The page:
Post 250: 26 April 2018, The Inn Way – Yorkshire Dales, Unnamed waterfall below Crackpot to Reeth.
This walk is not called The Inn Way for nothing and where we parked in Reeth there were the Black Bull Hotel, The King’s Arms and The Buck Hotel.
One of the signs on the Black Bull is upside down. Dating from 1680 it is Reeth’s oldest surviving pub. Bob Sykes, a previous landlord of the pub, was more than surprised when National Parks officials took exception to his attempts to tidy up the exterior of the pub. He removed the render from the hotel to expose the original 250-year-old walls. The work was partly carried out to comply with English Tourist Board accommodation grading requirements.
But Mr Sykes also feared that the crumbling render was a potential danger to the public. However, Park officials threatened legal action if the render was not replaced. The Authorities argued that the building would originally have had some form of render. Shortly after the render was removed, some local pranksters turned the sign upside down in protest at the Authorities attitude. The sign has moved now but still remains upside down.
We had to leave Reeth to head back up the valley to where we had left the Inn Way on the previous walk. It was to be a high level, circuitous, route as Sid the Yorkshireman (also known as Morley) wished to find Morley’s Folly as indicated on the OS map.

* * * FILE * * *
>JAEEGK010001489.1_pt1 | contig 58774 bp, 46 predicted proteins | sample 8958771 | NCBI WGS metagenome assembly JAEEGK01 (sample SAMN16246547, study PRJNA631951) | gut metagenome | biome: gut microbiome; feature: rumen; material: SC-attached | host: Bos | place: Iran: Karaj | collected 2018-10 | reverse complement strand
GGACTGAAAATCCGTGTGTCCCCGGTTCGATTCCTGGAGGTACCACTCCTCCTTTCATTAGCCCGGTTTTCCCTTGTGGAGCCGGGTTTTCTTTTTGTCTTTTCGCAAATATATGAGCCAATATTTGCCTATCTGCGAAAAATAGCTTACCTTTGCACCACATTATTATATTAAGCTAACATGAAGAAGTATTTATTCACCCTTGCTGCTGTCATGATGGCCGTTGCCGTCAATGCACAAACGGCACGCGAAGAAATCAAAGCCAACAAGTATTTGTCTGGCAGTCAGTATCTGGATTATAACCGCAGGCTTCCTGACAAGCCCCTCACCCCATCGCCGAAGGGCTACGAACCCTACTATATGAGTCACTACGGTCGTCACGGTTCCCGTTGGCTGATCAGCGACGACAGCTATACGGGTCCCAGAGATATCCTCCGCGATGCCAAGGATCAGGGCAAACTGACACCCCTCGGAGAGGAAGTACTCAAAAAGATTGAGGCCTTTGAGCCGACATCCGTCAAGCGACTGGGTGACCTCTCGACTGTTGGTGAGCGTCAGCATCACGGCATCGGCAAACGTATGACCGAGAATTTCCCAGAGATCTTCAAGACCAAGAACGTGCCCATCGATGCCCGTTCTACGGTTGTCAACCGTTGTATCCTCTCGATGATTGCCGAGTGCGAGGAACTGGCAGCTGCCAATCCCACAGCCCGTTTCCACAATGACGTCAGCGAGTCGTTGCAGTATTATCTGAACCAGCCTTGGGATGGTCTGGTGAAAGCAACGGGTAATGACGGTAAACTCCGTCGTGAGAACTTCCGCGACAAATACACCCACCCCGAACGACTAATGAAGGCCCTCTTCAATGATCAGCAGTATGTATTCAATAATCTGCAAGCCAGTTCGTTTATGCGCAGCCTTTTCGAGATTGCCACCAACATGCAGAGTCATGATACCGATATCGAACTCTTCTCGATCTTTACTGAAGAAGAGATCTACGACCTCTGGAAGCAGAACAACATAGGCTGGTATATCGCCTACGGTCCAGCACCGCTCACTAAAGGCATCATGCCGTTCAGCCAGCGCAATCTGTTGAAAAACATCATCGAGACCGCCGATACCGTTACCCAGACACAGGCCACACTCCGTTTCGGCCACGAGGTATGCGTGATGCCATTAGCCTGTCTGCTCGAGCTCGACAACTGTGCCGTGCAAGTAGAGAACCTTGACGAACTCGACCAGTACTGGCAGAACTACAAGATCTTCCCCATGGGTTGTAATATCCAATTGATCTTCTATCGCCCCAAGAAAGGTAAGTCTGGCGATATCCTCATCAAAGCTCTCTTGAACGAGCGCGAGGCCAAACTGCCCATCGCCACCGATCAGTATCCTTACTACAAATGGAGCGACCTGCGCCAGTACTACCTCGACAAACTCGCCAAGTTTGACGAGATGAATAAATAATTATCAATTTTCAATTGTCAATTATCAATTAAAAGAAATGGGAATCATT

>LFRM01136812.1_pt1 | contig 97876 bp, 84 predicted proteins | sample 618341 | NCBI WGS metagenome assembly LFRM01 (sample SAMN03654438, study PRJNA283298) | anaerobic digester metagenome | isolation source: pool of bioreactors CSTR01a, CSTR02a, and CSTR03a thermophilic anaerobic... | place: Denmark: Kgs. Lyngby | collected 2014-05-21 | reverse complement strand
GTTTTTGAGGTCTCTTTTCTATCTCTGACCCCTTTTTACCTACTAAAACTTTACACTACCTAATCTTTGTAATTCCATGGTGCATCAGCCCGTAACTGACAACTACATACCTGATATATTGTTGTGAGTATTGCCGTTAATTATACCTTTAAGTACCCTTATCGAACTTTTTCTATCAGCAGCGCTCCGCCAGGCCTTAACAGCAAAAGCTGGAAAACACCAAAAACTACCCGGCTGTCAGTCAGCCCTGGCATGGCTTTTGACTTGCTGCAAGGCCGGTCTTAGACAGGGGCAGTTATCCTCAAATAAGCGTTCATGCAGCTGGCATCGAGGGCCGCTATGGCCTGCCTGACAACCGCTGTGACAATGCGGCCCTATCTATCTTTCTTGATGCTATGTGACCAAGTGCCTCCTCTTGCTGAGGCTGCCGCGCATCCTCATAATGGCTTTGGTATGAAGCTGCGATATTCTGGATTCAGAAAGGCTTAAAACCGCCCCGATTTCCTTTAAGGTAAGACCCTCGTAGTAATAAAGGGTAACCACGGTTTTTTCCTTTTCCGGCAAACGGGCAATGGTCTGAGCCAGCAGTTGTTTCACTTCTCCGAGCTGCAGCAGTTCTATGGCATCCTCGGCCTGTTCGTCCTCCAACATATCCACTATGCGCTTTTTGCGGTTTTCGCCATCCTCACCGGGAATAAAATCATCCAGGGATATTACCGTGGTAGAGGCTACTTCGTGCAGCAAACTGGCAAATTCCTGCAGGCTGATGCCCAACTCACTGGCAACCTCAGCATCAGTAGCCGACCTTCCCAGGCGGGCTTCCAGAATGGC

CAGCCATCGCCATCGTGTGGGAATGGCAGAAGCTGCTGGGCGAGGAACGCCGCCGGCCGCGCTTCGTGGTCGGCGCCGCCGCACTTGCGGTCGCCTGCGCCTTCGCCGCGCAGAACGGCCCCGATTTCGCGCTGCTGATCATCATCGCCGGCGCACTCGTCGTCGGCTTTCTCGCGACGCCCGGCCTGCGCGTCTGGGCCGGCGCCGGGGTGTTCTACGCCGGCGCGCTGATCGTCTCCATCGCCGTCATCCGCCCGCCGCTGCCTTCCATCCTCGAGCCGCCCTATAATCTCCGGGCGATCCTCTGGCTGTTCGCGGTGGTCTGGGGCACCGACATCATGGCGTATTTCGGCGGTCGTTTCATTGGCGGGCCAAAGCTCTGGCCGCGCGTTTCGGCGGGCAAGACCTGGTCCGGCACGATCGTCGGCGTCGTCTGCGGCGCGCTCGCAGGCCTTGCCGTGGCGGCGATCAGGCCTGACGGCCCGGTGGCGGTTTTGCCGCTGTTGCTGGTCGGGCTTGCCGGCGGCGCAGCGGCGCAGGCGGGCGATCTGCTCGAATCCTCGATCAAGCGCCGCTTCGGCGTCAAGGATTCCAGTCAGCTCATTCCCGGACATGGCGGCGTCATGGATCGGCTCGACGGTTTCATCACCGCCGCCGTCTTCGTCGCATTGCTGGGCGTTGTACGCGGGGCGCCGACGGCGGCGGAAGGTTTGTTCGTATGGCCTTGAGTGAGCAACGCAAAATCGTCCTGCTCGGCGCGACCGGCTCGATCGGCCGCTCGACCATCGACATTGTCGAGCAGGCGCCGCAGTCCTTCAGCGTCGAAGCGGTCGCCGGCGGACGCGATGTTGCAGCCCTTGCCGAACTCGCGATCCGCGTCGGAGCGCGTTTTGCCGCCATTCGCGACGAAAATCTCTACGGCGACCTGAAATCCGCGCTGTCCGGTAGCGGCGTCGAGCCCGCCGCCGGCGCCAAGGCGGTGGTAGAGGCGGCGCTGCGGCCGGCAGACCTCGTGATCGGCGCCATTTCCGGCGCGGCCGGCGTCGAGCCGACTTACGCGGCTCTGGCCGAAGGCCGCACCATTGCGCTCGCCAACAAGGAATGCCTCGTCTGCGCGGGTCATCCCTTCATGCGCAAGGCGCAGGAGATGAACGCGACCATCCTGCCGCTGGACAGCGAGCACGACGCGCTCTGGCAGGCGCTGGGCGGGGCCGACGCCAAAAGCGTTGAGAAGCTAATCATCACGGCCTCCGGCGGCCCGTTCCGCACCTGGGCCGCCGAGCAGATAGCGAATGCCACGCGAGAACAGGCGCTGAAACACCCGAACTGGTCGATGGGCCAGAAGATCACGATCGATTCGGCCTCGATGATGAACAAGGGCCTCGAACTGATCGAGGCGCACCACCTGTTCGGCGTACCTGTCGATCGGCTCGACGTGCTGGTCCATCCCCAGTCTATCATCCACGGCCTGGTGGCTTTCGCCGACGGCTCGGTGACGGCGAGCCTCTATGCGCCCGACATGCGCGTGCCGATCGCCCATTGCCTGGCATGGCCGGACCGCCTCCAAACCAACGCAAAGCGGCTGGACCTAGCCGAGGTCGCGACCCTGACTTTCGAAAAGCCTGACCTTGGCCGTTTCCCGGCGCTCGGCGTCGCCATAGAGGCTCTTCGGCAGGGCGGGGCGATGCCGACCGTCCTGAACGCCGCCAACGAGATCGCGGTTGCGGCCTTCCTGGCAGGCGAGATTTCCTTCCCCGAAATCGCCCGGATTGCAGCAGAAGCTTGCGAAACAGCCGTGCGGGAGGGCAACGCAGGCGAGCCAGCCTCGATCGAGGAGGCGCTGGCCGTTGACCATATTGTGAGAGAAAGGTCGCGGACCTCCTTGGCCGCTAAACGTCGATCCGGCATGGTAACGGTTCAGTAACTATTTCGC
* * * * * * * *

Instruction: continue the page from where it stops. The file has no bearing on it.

This entailed going over the swing bridge. This was re-built in 2002 after it had bee washed away by floods. The Swale is the fastest flowing river in England and can rise by 10 feet in 20 minutes. Swale means ‘rushing river’ in Old English. We then climbed past Harkerside Farm to High Harker Hill.
There were fine views along Swaledale towards Calver Hill. We then entered a lead mining area and had to watch out for holes. Mining started in Roman times. The area around Reeth prospered in the 17th and 18th centuries as a centre for lead mining and hand-knitting. It was quite windy higher up and so we stopped behind a shooting lodge for our coffee and banana break near Blue Hill. The tracks are well maintained by the shooting fraternity. There were some dramatic shades of light. This was not Sid the Yorkshireman’s folly. We spent a good half-an-hour looking for the folly, without success, amongst a desolate former mining area. Dropping off the high fells we came across Sunter’s Garage Shelter which was a fabulous shelter from the wind. What a lunch-time view. We descended past High Whitaside to the unnamed waterfall on Haverdale Beck to resume the route on the Inn Way. A gradual ascent to Birks End followed. After a little road walking a delightful bridleway and track were followed back to Reeth.
The day was completed watching the farmer get his sheep in.No walkers had been passed all day until on the final path, when we made way for a large group of primary school children! They may have been heading to Maiden Castle, which we had passed. It is hidden away on Harkerside Moor. It was built during the Iron Age over 2,000 years ago by the Brigantes tribes. It is thought to have been a ceremonial or religious site.
Miles Walked 11.4
Calories Burnt 4,000